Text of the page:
Once the plane was ready, unbeknownst to Faisal, that opened another Pandora's Box of requisite clearances before he could even fly, and more importantly sell the new aircrafts. He thinks that earlier, he may have gotten the required clearances with people thinking that he will never be able to actually build a plane. After he proved everyone wrong, all the agencies wanted to revisit what they had previously approved because of Faisal's unyielding persistence.

He once again prevailed and obtained the necessary permissions for his aircraft to start logging airtime. Although this whole experience of getting run-arounds from the government departments and various agencies has left him bitter, he always managed to sneak in a satisfactory smile on his face when recalling his horror stories with the bureaucratic red tape. He proudly tells the story of when he turned down the offer by an Arab prince to come and build his factory in the Middle East. He was offered anything he would want along with state citizenship, but he refused and chose to realize his dream in Pakistan.

The day I met Faisal, he had scheduled a flight for his aircraft and was waiting for his pilot buddy to arrive. When he did and readied the plane, I was offered a ride in it. Multiple thoughts crossed my mind before I responded to that offer. At first, I hesitated, thinking this is the first of its kind airplane, the very first off the factory floor. I am a software engineer by training and know that it's usual to put software with known bugs into production in order to meet project constraints.

"What if this plane had bugs," I asked myself? "What if it went up and never came down," I thought? But then I was reminded of Faisal's meticulous planning, his entrepreneurial zeal and determination to build a first class flying machine. "This man wouldn't take the slightest chance and won't let anything shatter his dream," a voice inside me reassured.

It was just that, a moment's hesitation, and then I said yes. As I flew over Lahore in Faisal's two seat Storm Rally aircraft, the exhilarating feeling of flying in Pakistan's first privately manufactured aircraft remained in the backdrop and I couldn't help but stay in awe of Faisal's spirit and feel proud to be associated with him by virtue of being a fellow Pakistani.

So there, muffled among the many screaming stories in the media about injustice, intolerance, terrorism, corruption, energy crisis and what not, breathe the whispers of ingenuity, inventiveness and excellence. The untold story of a shy entrepreneur from Quetta who dared to dream big, persevered and fought all odds stacked against him, and built Pakistan's very own, indigenously manufactured aircraft!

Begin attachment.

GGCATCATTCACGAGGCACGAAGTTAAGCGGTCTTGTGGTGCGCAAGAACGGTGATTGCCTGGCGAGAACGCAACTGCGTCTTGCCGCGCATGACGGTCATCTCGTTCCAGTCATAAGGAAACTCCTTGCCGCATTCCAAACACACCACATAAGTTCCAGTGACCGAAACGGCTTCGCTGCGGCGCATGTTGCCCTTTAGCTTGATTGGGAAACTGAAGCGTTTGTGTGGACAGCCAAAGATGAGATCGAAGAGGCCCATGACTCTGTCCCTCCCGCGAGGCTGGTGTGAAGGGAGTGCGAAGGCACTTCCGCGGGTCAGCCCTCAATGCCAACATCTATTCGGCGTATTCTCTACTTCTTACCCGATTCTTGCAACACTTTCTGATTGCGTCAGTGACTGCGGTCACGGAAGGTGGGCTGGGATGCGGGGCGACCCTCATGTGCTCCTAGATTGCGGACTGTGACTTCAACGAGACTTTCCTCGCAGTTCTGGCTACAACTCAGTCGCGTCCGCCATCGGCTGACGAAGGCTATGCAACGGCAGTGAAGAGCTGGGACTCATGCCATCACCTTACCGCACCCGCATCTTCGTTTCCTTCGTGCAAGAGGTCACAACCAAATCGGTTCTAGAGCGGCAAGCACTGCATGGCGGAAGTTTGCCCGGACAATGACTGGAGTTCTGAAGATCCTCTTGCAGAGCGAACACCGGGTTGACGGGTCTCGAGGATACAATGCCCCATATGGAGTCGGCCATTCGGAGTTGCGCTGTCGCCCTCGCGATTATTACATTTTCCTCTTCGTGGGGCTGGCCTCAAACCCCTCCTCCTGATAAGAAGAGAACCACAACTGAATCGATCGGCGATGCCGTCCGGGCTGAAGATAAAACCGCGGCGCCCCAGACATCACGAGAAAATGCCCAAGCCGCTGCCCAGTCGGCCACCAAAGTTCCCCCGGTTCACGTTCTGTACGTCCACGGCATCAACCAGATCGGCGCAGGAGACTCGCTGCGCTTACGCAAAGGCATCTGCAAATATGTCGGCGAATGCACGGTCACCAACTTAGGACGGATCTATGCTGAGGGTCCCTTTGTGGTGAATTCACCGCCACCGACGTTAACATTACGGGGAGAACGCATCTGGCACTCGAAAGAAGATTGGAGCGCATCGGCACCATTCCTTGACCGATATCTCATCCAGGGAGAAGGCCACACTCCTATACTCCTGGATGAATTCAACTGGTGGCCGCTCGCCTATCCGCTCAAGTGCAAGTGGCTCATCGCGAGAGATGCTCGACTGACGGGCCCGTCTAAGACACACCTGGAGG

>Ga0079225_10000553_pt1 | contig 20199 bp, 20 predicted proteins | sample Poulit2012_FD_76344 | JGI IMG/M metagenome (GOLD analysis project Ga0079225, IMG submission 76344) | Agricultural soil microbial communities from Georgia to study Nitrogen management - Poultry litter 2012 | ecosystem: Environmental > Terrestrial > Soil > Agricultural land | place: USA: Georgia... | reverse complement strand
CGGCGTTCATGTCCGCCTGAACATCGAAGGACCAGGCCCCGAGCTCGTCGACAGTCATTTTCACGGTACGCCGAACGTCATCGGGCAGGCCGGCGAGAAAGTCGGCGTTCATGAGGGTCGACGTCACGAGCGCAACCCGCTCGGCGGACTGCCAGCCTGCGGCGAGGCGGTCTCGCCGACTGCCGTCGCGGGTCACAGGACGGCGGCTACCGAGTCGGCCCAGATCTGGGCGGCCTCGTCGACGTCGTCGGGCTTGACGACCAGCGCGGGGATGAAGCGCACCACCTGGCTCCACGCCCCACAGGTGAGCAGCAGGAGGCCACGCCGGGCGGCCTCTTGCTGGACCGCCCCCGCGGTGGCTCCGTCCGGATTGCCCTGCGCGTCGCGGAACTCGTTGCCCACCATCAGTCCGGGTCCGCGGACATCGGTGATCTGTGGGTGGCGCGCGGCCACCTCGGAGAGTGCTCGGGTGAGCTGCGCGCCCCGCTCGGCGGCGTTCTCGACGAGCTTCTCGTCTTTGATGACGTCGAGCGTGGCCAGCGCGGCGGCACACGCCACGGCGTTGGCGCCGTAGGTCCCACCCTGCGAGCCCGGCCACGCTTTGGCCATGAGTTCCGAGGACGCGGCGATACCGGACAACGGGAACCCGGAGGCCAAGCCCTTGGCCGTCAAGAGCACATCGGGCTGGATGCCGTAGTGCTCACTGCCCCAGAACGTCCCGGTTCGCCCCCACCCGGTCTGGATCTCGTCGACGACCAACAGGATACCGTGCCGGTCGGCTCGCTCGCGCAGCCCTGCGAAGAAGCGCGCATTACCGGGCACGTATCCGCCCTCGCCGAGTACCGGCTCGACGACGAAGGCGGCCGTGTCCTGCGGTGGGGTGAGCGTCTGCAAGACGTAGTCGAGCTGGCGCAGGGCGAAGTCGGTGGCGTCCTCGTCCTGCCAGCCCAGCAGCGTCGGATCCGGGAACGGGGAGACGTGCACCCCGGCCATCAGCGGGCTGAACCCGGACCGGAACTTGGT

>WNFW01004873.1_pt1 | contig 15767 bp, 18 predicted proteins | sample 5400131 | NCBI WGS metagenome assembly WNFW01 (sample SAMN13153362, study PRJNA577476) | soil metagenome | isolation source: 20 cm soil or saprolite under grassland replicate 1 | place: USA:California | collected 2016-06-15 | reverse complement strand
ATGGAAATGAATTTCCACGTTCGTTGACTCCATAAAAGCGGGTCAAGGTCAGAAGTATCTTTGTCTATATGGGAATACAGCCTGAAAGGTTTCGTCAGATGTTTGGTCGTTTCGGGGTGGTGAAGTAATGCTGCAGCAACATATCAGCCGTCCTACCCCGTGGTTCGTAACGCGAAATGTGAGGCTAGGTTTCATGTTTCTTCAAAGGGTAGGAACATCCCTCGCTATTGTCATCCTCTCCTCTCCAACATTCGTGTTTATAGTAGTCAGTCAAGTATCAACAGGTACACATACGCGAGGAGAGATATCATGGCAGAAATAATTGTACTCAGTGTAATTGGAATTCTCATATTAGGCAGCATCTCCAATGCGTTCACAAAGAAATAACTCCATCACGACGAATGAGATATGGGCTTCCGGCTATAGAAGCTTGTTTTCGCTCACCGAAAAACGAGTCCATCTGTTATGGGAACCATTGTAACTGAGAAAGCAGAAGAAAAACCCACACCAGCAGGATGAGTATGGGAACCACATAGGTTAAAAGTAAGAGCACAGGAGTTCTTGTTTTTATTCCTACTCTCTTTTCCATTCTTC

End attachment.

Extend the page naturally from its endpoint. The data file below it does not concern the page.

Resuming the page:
I flew in it, and it was amazing!

Reader Comments:

An Inspiration to us all!

If only Faisal could manufacture duplicates of himself, to populate the Pakistani industrial sector, and thereby kickstart all manner of industrial projects.

This is a wonderful story of hope, ability and perseverance triumphing over not only the everpresent red tape of Pakistani bureaucracy but also the technical challenges of aircraft design and manufacture. It is an inspiration to all Pakistanis and indeed to every person, of what can be acheived by overcoming the fear of failure.

Thank you Khurram for writing this piece and uplifting my spirits.

I hope that those responsible for red tape and bureaucratic blockages are sacked as part of the new government's economic belt-tightening.

Alami Musafir, United Kingdom - 27 June, 2013

News

Very best wishes to reach to this stage. I hope you have partners of equally determination for marketing,finance and expansion and seeking that you reach to the stage in your life time to build the remaining parts, namely engine, tubines etc and have a plan to build larger aircraft depending on the size of demand. If time and resources permits, work should be started on a small jet engine. Good luck and very best wishes all the way.

Mohammad Afzal., United Kingdom - 30 June, 2013